TV’s length overall is nearly 78.5 metres, or 257 ft, with a length at waterline of nearly 67 metres, or 219 ft. Her maximum beam is 13.5 metres (just over 44 feet); her hull’s draught when fully loaded is just under 4 metres, nearly 12 and a half feet, while she displaces 1978 tons. TV’s engine room is installed with twin V 16 Caterpillar engines, from the CAT 3516C DiTA SCAC series. Each of these has 78 litres of displacement (around 4765 cc), with a maximum output of 2682 bhp (2000 bkW), supplied at 1600 rpm.

The two engines are combined with Reintjes reduction gearboxes and connected via transmission shafts to twin fixed-pitch propulsion propellers by Piening. This powerplant allows TV to maintain an economy cruising speed of 12 knots and reach a top speed of 17 knots. At 12 knots, her range is nearly 6 thousand nautical miles, using fuel tanks with a capacity of 126 thousand litres, equivalent to nearly 33,400 US gallons.
TV’s freshwater tanks can hold 40 thousand litres (around 10,600 US gallons) and are supplied by a Hem system with two watermakers, each producing 25 thousand litres of water daily (around 6,600 US gallons). The yacht’s wastewater system also includes a tank for collecting treated water, which can hold 5 thousand litres (more than 1,300 US gallons); this keeps the treated water on board to avoid releasing it into protected natural environments.

TV has plenty of space for entertaining and relaxation, and can accommodate a remarkable number of guests. The wheelhouse is made from plane and sucupira woods, with sycamore inlays and blue leather upholstery.

TV’s hull has Rolls Royce steering gear with two high-lift rudders, a 240-kW bowthruster and a 200-kW sternthruster, both by Brunvoll, as well as a Quantum zero-speed stabilizer system set up with two pairs of fins, which works both during cruising and when moored. TV has four generator units on board, all based upon six-cylinder inline diesel generators by Caterpillar.
The three main generators are from the CAT C18 series: one CAT C18 producing 450 ekW / 563 kVA at 1500 rpm and another two CAT C18s producing 275 ekW / 344 kVA at 1500 rpm. Then there is the Cat C9 series emergency generator, which produces 142 ekW / 178 kVA when running at 1500 rpm. TV’s equipment includes three tenders and four waverunners. A covered cradle on the fore deck provides storage for the 22-ft (6.5m) Zodiac rescue and service tender, while the garage on the lower aft deck contains the two main tenders: one open sport measuring 25 ft (7.5 m), and a 30-ft (9 metres) covered limo. The garage also contains four SeaDoo waverunners (RXT 215 model). The yacht concept and the special featuresLike all of Lürssen Yachts’ vessels, TV is an ocean-going yacht with excellent performance and seaworthy qualities. She’s suitable for sailing all over the world and even circumnavigating the globe. Her low-consumption engines and large fuel tanks mean she can achieve such considerable ranges. Above all, though, TV is a high-tech superyacht with a wealth of interesting features. First of all, she offers excellent handling both in port, in narrow spots, and on the open water where, for example, she can change direction with a turning diameter of less than two lengths of the ship. She also performs well when it comes to stopping space, managing to slow from twelve to zero knots in around a minute, or within 250 metres.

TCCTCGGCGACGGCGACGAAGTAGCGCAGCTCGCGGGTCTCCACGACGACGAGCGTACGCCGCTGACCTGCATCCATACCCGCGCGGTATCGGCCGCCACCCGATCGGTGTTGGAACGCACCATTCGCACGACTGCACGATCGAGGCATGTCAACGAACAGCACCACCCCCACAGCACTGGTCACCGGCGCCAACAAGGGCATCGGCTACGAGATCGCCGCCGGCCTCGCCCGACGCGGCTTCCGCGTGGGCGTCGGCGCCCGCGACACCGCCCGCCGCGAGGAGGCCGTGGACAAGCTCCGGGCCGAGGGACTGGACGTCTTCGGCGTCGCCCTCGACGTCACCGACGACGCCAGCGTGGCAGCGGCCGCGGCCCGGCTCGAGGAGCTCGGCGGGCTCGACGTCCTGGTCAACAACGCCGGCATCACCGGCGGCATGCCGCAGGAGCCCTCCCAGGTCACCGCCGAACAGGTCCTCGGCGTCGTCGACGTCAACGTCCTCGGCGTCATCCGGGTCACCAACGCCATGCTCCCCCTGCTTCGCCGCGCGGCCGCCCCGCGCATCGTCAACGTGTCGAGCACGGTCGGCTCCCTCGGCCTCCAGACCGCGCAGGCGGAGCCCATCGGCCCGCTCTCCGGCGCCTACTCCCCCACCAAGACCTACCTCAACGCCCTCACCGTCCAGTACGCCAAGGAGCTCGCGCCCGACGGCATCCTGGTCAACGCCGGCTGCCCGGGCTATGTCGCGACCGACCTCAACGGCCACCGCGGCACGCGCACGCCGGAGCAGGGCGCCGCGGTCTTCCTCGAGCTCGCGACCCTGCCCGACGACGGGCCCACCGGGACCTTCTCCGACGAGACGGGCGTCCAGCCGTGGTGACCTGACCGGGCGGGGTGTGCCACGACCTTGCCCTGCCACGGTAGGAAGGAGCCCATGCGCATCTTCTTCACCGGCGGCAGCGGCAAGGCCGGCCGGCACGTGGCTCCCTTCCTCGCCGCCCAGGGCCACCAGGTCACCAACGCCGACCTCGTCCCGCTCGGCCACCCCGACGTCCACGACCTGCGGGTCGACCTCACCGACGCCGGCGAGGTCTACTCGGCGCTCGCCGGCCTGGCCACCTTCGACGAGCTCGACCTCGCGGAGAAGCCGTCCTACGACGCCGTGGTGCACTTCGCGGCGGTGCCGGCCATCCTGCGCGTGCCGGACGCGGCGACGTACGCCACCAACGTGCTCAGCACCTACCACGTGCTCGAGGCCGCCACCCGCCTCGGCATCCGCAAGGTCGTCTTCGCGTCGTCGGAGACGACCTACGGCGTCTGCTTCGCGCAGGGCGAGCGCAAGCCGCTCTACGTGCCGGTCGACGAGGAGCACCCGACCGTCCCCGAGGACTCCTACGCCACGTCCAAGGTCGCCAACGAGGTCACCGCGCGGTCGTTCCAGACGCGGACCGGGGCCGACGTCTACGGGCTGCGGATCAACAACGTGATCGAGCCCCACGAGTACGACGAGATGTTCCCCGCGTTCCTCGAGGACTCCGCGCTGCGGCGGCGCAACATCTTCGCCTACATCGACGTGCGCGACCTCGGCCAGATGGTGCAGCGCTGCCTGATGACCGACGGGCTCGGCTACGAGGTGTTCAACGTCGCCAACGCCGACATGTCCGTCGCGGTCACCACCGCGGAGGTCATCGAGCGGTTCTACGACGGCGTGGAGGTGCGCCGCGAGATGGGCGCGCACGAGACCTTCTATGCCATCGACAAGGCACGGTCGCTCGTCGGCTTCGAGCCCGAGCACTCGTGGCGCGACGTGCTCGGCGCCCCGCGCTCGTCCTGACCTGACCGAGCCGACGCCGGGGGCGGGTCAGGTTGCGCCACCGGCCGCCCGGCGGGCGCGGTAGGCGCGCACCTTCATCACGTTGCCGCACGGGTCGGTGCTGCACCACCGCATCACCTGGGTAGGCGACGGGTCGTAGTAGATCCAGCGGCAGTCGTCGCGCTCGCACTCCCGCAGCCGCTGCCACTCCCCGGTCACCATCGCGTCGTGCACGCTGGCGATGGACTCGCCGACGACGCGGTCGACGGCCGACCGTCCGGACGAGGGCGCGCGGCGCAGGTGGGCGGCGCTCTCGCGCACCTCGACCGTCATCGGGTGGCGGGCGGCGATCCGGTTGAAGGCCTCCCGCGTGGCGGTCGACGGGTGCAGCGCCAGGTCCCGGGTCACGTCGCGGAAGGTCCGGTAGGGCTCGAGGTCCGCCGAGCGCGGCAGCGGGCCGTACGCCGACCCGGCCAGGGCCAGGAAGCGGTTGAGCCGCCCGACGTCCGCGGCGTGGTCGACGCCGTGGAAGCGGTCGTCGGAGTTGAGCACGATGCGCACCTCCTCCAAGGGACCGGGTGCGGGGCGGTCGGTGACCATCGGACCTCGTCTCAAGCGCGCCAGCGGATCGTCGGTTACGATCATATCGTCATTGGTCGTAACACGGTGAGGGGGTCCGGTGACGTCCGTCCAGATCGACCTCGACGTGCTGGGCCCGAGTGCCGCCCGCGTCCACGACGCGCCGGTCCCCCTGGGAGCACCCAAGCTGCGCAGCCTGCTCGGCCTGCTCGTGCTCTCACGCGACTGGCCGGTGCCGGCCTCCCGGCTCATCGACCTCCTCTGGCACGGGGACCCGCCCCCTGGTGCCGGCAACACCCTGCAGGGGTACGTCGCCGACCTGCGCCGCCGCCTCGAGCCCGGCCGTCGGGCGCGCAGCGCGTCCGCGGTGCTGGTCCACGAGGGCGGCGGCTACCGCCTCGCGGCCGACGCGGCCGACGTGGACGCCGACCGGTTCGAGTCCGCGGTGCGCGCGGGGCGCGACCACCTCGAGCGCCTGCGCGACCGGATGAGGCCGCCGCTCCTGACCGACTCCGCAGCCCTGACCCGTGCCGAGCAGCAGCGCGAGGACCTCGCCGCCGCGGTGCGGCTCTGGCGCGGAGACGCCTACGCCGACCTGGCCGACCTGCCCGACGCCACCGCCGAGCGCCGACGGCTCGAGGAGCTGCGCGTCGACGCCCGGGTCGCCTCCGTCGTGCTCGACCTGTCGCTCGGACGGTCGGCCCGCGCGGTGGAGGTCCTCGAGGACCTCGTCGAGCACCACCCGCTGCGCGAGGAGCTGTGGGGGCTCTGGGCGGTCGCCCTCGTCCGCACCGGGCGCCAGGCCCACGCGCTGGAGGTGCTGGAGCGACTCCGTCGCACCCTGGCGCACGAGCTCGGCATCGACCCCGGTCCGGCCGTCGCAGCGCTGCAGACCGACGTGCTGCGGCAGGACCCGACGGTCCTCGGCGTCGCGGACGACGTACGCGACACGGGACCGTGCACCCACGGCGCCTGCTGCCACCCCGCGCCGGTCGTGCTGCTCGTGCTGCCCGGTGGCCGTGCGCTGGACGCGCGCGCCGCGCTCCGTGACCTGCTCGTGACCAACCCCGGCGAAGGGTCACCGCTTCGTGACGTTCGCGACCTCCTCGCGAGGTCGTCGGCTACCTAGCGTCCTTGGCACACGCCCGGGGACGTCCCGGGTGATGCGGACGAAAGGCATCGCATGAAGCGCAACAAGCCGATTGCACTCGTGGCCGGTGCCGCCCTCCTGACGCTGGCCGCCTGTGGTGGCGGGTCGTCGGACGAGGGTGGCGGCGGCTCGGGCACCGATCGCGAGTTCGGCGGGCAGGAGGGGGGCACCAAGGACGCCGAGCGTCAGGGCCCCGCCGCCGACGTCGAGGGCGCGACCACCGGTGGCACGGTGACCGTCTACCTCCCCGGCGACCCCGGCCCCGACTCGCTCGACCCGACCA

A select variety of fine hardwoods has been used to intriguing effect in TV’s interiors. They are combined together with other materials such as textiles, marble and metal, creating harmonious toning accords as well as bright colour contrasts.